As part of the project's first phase, over 15 communities from 3 districts in the Takeo Province received top-up funds. With these, they elected to build elevated roads, irrigation canals, water gates, sewage systems and community ponds; run education campaigns; and train farmers to use climate-resilient rice varieties that could withstand floods or droughts.

In 2014, the eight participating sub-national administrations selected 64 sub-project activities, of which 35 were infrastructure projects (total grant allocation: USD 189,000) and 29 were non-infrastructure projects (total grant allocation: USD 78,000). Infrastructure projects were implemented through the budgets of the commune/sangkat councils and co-financed by commune/sangkat resources. All projects carried over from 2013-and 2014 were completed in 2015, some delays in funding impacted the timely implementation of projects, particularly infrastructure related projects. All projects were completed by the end of 2016.

Following Performance assessments in early 2015, a total of $400,000 in PBCR Grant funding was allocated to the 8 SNA. Of this amount, $300,000 (75%) was a base amount allocated in proportion to discretionary resources of the SNA, and $100,000 (25%) was allocated according to the performance assessment scores. The SNA selected 63 sub-project activities of which 41 were infrastructure projects (total PBCRG allocation $258,923), and 22 were non-infrastructure projects (total PBCRG allocation $55,084). Thus 80% of the PBCRG amounts were allocated to projects, with 12.5% being allocated to the cost of engineering services for project design and supervision, 5% for administration costs and 2.5% for the costs of participatory evaluations.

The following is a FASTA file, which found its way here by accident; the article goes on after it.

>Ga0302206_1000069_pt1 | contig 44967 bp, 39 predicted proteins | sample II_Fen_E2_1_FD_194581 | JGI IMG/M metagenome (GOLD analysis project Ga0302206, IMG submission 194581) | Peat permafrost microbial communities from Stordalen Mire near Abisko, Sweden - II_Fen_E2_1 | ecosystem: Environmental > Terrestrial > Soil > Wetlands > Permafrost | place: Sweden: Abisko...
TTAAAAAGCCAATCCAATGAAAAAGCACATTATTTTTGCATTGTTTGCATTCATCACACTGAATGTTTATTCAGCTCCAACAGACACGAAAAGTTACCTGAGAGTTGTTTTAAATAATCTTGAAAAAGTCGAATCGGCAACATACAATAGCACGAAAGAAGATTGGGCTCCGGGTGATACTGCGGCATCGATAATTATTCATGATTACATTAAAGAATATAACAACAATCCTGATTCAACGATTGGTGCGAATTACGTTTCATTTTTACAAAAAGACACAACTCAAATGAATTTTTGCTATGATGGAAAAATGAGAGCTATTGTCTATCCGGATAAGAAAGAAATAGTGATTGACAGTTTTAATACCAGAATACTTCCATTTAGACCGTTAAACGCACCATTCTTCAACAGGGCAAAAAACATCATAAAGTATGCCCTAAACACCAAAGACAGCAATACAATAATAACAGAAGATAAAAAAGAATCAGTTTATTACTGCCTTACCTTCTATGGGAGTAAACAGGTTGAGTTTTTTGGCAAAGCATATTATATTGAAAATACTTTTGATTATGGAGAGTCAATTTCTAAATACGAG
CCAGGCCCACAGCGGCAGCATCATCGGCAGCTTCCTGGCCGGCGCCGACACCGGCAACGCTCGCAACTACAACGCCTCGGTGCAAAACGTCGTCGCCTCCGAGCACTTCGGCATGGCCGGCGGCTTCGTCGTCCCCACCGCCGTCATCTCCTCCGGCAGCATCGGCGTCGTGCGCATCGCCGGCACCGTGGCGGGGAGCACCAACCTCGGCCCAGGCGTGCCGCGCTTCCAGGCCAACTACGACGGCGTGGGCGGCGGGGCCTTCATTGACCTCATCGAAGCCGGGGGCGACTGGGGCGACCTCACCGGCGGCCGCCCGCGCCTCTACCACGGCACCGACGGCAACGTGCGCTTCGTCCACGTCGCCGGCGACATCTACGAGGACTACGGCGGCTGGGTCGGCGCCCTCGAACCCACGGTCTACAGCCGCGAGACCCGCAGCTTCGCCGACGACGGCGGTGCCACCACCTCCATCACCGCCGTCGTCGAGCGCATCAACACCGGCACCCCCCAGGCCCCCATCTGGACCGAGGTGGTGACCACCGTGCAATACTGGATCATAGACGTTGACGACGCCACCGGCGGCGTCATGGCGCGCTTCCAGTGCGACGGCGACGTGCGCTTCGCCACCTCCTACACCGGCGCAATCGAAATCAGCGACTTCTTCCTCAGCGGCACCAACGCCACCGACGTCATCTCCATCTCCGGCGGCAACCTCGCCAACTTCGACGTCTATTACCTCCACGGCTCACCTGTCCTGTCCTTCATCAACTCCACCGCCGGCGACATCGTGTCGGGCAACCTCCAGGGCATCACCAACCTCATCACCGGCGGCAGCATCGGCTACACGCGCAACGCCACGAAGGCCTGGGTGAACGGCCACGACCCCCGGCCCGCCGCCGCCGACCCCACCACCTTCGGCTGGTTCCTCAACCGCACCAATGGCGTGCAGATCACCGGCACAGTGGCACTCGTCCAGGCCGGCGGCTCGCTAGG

Lessons learned

Strategic lessons learned are identified as (1) Local Governments have adequate capacity for simple climate change response actions, but further capacity development is needed; (2) Public Expenditure Management systems need further strengthening; (3) Monitoring and Evaluation of local climate change adaptation is a work in progress; (4) Smarter systems are needed to facilitate scale-up; and (5) Need to build partnerships for change.

  • Changing people's attitude, behaviour and practices is complex in general, and more so in the case of climate change because of the unpredictability of climate, lack of data, and uncertainty of success of new technology and practices.
  • Infrastructure sub-projects are generally more appealing to sub-national governments and local communities than soft adaptation measures because of the multiple benefits. The hard and soft approaches are complimentary, and ensure an understanding of climate change among local decision-making structures as they evaluate local vulnerabilities, local capacity building and measures on the ground.
  • The participation of sub-national governments and local communities is key to successful planning and implementation of adaptation at the local level. Participatory processes that intensely engage local communities can create high expectations among them.
  • Vulnerability reduction assessments demonstrated their viability as they were used as part of the local development planning process and as a basis for responding to local adaptation needs.
  • An innovative and ambitious concept and approach such as performance-based climate resilience grants requires long-term policy support. To facilitate this, an institutional mechanism and knowledge management are needed to inform policy making with evidence from the field.